Title: Humanitarian Aid Reaches Nagorno-Karabakh Following Azerbaijan’s Reclamation of Control
In response to Azerbaijan’s recent reclaiming of control over the Nagorno-Karabakh region, humanitarian aid is being sent to alleviate the dire situation faced by its residents. The aid shipments have become necessary as the region experienced months of road blockade, resulting in severe shortages of food and fuel.
Efforts to send aid to Nagorno-Karabakh have been carried out primarily through the Lachin corridor, the sole road connection between Nagorno-Karabakh and Armenia. Russian peacekeepers were initially tasked with ensuring free movement along this route. However, Azerbaijan imposed a blockade, claiming it was necessary due to alleged illicit weapons shipments.
Armenia has contended that the blockade caused the denial of basic food and fuel supplies to the people of Nagorno-Karabakh. Conversely, Azerbaijan argues that the region could have received supplies through Aghdam. The blockade and ensuing conflict have intensified an already complex situation, with Nagorno-Karabakh having been under the control of ethnic Armenian forces supported by the Armenian military since 1994.
The six-week war in 2020 resulted in Azerbaijan regaining control of the surrounding territory, prompting the recent delivery of humanitarian aid. A cease-fire was announced following Azerbaijan’s military operation to clear out what they claimed were Armenian military formations in Nagorno-Karabakh, minimizing the risk of a full-scale war.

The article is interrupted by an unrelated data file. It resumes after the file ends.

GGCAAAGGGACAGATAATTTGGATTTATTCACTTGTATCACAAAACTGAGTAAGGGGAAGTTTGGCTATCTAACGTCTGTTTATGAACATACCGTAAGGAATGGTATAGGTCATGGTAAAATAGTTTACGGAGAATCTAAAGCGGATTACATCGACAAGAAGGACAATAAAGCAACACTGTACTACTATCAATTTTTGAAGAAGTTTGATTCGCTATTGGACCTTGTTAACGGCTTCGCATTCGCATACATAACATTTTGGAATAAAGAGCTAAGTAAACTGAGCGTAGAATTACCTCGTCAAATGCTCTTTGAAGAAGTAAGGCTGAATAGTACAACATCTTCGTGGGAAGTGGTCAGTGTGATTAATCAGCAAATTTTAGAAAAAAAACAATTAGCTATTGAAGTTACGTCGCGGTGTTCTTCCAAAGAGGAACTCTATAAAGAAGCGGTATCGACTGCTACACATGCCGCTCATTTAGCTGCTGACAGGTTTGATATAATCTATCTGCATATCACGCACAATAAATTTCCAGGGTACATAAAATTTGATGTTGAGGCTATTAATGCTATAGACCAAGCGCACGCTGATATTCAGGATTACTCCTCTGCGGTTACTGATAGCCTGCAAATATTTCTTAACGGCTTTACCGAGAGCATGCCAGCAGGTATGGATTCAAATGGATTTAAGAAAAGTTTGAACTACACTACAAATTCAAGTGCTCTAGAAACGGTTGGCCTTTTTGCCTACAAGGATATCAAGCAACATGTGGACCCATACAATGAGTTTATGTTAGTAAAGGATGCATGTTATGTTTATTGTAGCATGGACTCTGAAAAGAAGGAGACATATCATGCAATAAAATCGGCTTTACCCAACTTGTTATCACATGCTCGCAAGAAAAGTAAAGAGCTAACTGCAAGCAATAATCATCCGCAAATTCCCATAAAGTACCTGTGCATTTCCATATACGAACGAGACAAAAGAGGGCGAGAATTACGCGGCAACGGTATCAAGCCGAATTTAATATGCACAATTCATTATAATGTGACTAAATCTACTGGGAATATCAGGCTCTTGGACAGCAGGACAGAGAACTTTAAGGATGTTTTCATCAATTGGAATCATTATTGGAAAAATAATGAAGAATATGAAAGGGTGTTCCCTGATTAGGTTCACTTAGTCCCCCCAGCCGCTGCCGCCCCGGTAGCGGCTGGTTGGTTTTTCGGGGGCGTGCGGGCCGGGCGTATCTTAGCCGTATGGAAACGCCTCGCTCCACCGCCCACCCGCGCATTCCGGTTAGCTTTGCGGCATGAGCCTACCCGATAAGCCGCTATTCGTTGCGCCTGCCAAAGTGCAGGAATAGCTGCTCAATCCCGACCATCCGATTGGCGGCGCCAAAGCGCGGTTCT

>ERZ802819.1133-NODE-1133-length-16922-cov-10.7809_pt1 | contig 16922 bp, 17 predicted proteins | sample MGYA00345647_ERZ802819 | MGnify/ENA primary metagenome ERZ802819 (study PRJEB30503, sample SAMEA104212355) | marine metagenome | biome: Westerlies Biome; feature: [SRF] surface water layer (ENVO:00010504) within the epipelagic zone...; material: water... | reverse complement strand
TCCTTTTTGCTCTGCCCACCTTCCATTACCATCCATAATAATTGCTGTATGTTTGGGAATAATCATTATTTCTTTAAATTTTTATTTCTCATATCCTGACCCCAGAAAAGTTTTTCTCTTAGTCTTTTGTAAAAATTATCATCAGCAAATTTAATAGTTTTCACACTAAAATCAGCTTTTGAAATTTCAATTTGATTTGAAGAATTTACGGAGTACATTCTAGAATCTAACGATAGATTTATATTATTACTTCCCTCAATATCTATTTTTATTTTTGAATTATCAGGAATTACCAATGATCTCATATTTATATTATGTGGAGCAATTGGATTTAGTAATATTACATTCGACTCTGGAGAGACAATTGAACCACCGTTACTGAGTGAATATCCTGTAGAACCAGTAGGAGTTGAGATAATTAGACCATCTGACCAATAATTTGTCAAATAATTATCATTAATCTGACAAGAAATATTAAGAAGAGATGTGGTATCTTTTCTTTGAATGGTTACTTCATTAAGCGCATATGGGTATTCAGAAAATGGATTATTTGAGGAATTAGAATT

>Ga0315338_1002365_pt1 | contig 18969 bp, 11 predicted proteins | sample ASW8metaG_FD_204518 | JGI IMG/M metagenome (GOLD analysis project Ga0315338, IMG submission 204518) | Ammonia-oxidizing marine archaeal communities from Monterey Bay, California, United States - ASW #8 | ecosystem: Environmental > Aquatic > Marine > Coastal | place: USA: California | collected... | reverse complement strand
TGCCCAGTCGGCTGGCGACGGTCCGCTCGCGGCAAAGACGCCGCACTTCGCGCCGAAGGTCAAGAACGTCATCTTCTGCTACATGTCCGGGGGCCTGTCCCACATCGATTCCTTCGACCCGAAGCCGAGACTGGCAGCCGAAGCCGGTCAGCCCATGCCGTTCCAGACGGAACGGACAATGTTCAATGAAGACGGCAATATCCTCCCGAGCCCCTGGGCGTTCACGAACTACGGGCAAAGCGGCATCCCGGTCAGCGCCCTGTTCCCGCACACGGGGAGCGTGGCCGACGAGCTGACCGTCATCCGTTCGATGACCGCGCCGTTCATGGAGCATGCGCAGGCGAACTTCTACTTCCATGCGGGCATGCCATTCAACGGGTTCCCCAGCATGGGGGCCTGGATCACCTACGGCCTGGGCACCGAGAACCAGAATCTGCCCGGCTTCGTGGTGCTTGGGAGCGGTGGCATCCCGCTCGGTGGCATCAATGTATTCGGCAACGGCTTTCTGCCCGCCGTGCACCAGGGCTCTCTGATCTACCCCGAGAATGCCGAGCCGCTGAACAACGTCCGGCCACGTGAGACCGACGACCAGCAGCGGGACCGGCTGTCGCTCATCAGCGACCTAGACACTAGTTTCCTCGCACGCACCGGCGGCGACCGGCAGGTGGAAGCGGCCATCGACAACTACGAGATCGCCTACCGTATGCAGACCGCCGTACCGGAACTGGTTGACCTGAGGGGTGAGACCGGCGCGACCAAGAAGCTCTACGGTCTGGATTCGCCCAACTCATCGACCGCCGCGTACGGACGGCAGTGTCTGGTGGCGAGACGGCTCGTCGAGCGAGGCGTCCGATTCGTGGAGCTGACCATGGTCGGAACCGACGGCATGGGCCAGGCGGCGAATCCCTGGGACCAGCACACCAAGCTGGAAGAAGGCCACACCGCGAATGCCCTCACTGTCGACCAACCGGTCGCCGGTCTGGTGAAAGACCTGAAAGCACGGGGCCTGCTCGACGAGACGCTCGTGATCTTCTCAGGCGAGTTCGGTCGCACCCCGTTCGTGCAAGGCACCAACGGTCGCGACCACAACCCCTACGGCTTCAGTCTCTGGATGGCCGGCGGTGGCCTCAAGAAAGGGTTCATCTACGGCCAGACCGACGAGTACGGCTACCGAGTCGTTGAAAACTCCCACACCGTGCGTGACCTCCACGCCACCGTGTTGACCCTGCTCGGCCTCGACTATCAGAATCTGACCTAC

Under the recent agreement between the two sides, significant concessions were made by Nagorno-Karabakh’s authorities, including the disbandment of the region’s defense forces and the withdrawal of Armenia’s military contingent. The final status of Nagorno-Karabakh remains open and forms the crux of ongoing negotiations.
Videos have emerged documenting the evacuation of ethnic Armenians from Nagorno-Karabakh. Many of them were seen camping outside an airport near the Russian peacekeepers’ base, highlighting the urgency of aid provision.
Azerbaijan’s Foreign Minister has reaffirmed the country’s commitment to safeguarding the rights and freedoms of Nagorno-Karabakh residents, including ethnic minorities. In line with these commitments, Azerbaijan has reported shipping over 60 tons of fuel to the region, while Russia has provided more than 50 tons of food aid and basic necessities.
Addressing the situation, Armenia’s Foreign Minister has accused Baku of launching an unprovoked and well-planned military attack. It is clear that resolving the complex dynamics in Nagorno-Karabakh will require diplomatic negotiations and a commitment from both sides to find a long-term solution.
As humanitarian aid continues to reach the region through Azerbaijan and Armenia, hopes remain for alleviating the plight faced by the residents of Nagorno-Karabakh and working towards sustainable peace and stability in the area.
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